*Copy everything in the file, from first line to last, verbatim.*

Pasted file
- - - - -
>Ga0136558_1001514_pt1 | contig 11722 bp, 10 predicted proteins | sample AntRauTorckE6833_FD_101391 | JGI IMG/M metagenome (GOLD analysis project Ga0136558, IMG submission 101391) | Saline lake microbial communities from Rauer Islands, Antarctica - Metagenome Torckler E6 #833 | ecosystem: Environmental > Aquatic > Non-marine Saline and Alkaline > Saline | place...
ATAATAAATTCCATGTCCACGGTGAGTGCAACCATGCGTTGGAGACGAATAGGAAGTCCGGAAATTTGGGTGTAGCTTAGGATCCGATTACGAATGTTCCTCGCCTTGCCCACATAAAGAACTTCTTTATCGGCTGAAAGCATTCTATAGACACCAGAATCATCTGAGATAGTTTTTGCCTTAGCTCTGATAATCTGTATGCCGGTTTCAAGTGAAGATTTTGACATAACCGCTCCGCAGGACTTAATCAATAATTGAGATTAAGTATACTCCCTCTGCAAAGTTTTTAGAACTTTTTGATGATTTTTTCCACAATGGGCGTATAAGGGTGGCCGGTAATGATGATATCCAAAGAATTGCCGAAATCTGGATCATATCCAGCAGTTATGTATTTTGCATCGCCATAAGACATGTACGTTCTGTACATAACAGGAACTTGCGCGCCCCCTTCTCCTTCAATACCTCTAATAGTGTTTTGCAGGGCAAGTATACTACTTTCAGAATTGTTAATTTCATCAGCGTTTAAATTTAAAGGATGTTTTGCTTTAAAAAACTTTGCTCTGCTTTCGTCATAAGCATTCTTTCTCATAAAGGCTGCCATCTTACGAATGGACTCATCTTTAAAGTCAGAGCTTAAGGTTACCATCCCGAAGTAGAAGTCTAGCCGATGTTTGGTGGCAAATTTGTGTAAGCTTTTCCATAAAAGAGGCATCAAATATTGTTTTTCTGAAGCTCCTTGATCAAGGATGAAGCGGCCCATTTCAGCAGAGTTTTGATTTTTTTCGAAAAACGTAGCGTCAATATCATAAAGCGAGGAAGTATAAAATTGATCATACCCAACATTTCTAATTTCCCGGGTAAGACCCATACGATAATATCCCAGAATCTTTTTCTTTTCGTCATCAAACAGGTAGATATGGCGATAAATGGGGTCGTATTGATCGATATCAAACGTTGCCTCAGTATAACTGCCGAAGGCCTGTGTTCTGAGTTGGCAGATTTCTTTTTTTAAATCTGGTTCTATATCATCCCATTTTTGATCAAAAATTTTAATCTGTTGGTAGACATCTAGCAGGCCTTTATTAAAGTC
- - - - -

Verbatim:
>Ga0136558_1001514_pt1 | contig 11722 bp, 10 predicted proteins | sample AntRauTorckE6833_FD_101391 | JGI IMG/M metagenome (GOLD analysis project Ga0136558, IMG submission 101391) | Saline lake microbial communities from Rauer Islands, Antarctica - Metagenome Torckler E6 #833 | ecosystem: Environmental > Aquatic > Non-marine Saline and Alkaline > Saline | place...
ATAATAAATTCCATGTCCACGGTGAGTGCAACCATGCGTTGGAGACGAATAGGAAGTCCGGAAATTTGGGTGTAGCTTAGGATCCGATTACGAATGTTCCTCGCCTTGCCCACATAAAGAACTTCTTTATCGGCTGAAAGCATTCTATAGACACCAGAATCATCTGAGATAGTTTTTGCCTTAGCTCTGATAATCTGTATGCCGGTTTCAAGTGAAGATTTTGACATAACCGCTCCGCAGGACTTAATCAATAATTGAGATTAAGTATACTCCCTCTGCAAAGTTTTTAGAACTTTTTGATGATTTTTTCCACAATGGGCGTATAAGGGTGGCCGGTAATGATGATATCCAAAGAATTGCCGAAATCTGGATCATATCCAGCAGTTATGTATTTTGCATCGCCATAAGACATGTACGTTCTGTACATAACAGGAACTTGCGCGCCCCCTTCTCCTTCAATACCTCTAATAGTGTTTTGCAGGGCAAGTATACTACTTTCAGAATTGTTAATTTCATCAGCGTTTAAATTTAAAGGATGTTTTGCTTTAAAAAACTTTGCTCTGCTTTCGTCATAAGCATTCTTTCTCATAAAGGCTGCCATCTTACGAATGGACTCATCTTTAAAGTCAGAGCTTAAGGTTACCATCCCGAAGTAGAAGTCTAGCCGATGTTTGGTGGCAAATTTGTGTAAGCTTTTCCATAAAAGAGGCATCAAATATTGTTTTTCTGAAGCTCCTTGATCAAGGATGAAGCGGCCCATTTCAGCAGAGTTTTGATTTTTTTCGAAAAACGTAGCGTCAATATCATAAAGCGAGGAAGTATAAAATTGATCATACCCAACATTTCTAATTTCCCGGGTAAGACCCATACGATAATATCCCAGAATCTTTTTCTTTTCGTCATCAAACAGGTAGATATGGCGATAAATGGGGTCGTATTGATCGATATCAAACGTTGCCTCAGTATAACTGCCGAAGGCCTGTGTTCTGAGTTGGCAGATTTCTTTTTTTAAATCTGGTTCTATATCATCCCATTTTTGATCAAAAATTTTAATCTGTTGGTAGACATCTAGCAGGCCTTTATTAAAGTC